Push Notifications in React Native with Google FCM

This article intends to be a complete guide in implementing push notifications in React Native in february 2017. There are many packages that provide push notifications, and I’ll present a setup that works the best both for remote and local notifications, and compiles fine without much hacking. Let’s get started!

Let’s see the packages to consider:

The first two are both intended to focus on just one thing: push notifications. It’s tempting to start our journey with them.

Problems with react-native-fcm

Unfortunately, react-native-fcm does not compile with Gradle 3.1, even though it seems to be the most promising approach. We are left with the other two packages.

Problems with react-native-push-notification

For push notifications what seems to be a better idea than a package containing these exact words in its title?! Actually, react-native-push-notification is a great package, I have found only two single major problem with it: it does not support the new FCM features, like channels, etc, and I did not succeed to get it work with remote notifications at all. One might think at this point then we should go with react-native-firebase. Your mileage may vary, and the response depends on your requirements!

If you need local notifications then react-native-push-notification is the best option you can have. If you would like to use remote notifications, especially with channels, you are left with react-native firebase.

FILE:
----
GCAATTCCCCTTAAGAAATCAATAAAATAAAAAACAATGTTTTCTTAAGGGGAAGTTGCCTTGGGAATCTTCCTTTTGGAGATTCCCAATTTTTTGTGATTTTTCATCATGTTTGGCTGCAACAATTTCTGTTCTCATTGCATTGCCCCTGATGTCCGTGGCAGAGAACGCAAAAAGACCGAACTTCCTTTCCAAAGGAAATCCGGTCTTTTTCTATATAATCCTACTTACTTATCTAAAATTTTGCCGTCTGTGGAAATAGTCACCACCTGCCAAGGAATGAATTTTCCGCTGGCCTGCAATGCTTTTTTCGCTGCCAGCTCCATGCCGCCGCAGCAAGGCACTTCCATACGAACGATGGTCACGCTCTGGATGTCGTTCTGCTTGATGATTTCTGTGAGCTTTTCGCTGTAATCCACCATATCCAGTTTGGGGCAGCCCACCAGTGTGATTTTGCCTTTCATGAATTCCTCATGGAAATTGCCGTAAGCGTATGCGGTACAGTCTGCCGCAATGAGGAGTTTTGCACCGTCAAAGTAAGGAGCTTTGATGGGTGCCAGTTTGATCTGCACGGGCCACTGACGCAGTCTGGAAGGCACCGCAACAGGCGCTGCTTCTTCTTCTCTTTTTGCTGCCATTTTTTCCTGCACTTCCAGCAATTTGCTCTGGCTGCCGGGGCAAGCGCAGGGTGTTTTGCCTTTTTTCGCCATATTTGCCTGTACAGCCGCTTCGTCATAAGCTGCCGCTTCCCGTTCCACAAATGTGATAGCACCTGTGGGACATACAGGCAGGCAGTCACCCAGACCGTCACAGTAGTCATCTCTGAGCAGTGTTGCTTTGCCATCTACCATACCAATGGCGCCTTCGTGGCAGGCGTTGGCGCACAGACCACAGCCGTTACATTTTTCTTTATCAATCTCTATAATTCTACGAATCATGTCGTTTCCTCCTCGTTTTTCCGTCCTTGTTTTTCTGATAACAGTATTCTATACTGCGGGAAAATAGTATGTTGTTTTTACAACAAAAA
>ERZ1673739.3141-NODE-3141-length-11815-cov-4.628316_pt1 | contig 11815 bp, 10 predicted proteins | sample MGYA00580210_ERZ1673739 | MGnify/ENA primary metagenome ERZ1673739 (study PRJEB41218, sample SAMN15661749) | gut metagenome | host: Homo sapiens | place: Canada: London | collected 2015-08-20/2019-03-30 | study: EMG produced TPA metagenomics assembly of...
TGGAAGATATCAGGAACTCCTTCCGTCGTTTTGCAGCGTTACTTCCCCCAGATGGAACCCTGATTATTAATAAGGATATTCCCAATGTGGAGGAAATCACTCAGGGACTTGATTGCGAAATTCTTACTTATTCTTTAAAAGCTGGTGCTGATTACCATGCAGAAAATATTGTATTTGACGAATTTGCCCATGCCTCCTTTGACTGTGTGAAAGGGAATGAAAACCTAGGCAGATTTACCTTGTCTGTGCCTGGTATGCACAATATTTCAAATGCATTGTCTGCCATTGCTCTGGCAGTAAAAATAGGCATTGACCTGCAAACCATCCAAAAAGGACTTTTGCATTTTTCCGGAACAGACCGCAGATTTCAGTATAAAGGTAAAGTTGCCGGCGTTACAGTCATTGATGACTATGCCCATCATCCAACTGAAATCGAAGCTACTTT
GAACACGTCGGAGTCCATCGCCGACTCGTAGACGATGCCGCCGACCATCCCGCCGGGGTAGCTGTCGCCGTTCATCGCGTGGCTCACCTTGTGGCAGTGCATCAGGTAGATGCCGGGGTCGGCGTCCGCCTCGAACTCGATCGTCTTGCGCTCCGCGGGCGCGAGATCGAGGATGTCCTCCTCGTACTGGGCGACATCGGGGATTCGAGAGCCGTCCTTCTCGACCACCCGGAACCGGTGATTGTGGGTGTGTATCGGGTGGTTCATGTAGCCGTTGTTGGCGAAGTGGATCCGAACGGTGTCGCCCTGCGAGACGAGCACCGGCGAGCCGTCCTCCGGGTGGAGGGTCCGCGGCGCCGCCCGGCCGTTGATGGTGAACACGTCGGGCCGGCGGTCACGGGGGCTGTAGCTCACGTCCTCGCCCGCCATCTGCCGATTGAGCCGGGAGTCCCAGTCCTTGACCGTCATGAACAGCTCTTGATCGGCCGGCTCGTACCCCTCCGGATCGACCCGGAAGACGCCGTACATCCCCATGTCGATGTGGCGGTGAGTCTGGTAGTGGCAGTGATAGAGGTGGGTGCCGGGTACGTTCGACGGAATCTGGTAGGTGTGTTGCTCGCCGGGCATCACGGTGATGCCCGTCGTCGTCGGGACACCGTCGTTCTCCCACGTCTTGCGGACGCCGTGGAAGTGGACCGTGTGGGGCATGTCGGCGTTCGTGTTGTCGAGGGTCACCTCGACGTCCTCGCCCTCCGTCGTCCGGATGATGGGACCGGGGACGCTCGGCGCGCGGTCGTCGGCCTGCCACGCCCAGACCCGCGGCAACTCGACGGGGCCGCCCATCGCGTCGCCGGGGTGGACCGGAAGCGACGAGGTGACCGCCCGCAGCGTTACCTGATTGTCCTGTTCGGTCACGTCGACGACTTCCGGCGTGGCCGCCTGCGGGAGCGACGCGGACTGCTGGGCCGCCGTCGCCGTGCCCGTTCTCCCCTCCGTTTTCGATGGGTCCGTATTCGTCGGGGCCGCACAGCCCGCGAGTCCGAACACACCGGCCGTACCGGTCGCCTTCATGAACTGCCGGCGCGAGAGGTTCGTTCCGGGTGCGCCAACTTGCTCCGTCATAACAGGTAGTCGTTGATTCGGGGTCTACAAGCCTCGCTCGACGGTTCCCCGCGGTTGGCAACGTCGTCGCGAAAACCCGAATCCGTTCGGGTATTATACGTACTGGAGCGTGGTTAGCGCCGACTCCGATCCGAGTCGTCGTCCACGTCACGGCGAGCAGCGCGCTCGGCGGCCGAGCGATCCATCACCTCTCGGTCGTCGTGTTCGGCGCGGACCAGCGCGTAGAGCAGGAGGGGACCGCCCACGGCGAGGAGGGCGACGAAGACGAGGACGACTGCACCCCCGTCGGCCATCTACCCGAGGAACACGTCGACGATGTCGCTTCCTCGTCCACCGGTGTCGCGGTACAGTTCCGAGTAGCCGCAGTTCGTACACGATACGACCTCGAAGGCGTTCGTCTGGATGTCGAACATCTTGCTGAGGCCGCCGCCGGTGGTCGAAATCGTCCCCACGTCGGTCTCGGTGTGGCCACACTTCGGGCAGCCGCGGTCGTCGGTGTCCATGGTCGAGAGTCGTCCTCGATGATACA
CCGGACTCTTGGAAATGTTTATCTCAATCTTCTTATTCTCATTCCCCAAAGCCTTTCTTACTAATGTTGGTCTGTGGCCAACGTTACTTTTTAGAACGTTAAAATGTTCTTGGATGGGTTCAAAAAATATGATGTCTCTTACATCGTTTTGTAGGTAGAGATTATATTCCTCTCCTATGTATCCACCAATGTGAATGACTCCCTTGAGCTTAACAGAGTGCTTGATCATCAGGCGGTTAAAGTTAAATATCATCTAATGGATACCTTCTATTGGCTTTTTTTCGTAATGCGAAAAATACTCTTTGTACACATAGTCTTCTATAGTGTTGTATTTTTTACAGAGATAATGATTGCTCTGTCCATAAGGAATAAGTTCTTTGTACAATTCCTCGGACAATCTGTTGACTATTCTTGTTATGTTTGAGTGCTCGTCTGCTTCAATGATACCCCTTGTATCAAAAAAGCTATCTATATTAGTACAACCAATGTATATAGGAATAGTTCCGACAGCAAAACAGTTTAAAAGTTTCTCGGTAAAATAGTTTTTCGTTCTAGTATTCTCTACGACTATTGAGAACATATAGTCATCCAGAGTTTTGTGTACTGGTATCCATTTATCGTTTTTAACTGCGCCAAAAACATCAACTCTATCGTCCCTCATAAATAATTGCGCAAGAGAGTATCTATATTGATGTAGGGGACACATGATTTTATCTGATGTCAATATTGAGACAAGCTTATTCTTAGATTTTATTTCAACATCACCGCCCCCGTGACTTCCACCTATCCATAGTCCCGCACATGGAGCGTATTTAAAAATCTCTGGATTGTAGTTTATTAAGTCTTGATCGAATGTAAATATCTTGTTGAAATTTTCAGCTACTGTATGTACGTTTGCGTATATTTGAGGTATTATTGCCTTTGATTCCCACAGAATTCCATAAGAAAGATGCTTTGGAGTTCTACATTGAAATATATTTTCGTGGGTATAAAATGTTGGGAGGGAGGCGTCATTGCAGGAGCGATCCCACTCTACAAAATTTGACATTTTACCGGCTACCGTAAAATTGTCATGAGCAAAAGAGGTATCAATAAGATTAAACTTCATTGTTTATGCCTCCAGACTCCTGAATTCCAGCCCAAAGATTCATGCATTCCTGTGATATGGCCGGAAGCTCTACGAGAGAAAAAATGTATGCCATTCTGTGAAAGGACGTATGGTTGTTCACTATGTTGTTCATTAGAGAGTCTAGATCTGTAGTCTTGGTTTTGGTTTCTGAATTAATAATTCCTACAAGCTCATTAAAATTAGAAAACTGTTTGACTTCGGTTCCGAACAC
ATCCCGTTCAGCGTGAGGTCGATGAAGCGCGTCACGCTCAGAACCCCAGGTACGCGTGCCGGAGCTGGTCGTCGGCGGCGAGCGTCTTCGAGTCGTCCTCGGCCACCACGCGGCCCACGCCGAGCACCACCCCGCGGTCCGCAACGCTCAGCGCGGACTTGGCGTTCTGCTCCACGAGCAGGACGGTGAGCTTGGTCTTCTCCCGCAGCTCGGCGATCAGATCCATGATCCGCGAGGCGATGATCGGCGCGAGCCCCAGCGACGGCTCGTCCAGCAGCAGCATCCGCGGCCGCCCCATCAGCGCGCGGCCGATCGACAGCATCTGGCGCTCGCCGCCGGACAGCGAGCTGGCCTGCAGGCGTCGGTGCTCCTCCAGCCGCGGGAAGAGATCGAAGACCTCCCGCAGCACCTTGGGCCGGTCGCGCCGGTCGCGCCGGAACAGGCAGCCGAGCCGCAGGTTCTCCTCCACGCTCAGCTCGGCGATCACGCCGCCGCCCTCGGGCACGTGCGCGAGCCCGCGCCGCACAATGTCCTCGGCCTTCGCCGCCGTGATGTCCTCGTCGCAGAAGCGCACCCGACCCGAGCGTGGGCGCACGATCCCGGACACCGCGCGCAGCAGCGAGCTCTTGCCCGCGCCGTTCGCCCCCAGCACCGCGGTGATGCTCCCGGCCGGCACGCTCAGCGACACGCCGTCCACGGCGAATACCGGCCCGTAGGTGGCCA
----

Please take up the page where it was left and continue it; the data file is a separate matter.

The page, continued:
Problems with react-native-firebase

First of all, let’s nail down that react-native-firebase is a great package, and I’m sure that invertase would be happy to accept pull requests if someone has the time and expertise to develop the code.

React-native-firebase is great for remote notifications, it’s easy to set up, comes with all the firebase features you can imaging, and you are still not forced to link them all. This is a great approach as you can control your final app size much better this way, and adding new modules is rather easy.

The only problem I could find with react-native-firebase is the following line of code in its Android bridge:

getAlarmManager().setRepeating(AlarmManager.RTC_WAKEUP, fireDate, interval, pendingIntent);
This line is called if you set up repeating local notifications. In order to add repeating notification the following comment has been added to the react-native-push-notification package:
// Can't use setRepeating for recurring notifications because setRepeating
// is inexact by default starting API 19 and the notifications are not fired
// at the exact time. During testing, it was found that notifications could
// late by many minutes.
 Now, as you can see, react-native-firebase does exactly this. Sad story!

Mix & Match

So, how can one get just the best parts of all the above features? My solution is to use both react-native-firebase and react-native-push-notification. The former is used for remote notification delivery and overall notification handling, the latter is used just to schedule and show local notiications.

 The easy part

In order to do this we will need the following additions to AndoidManifest.xml:
<manifest ...>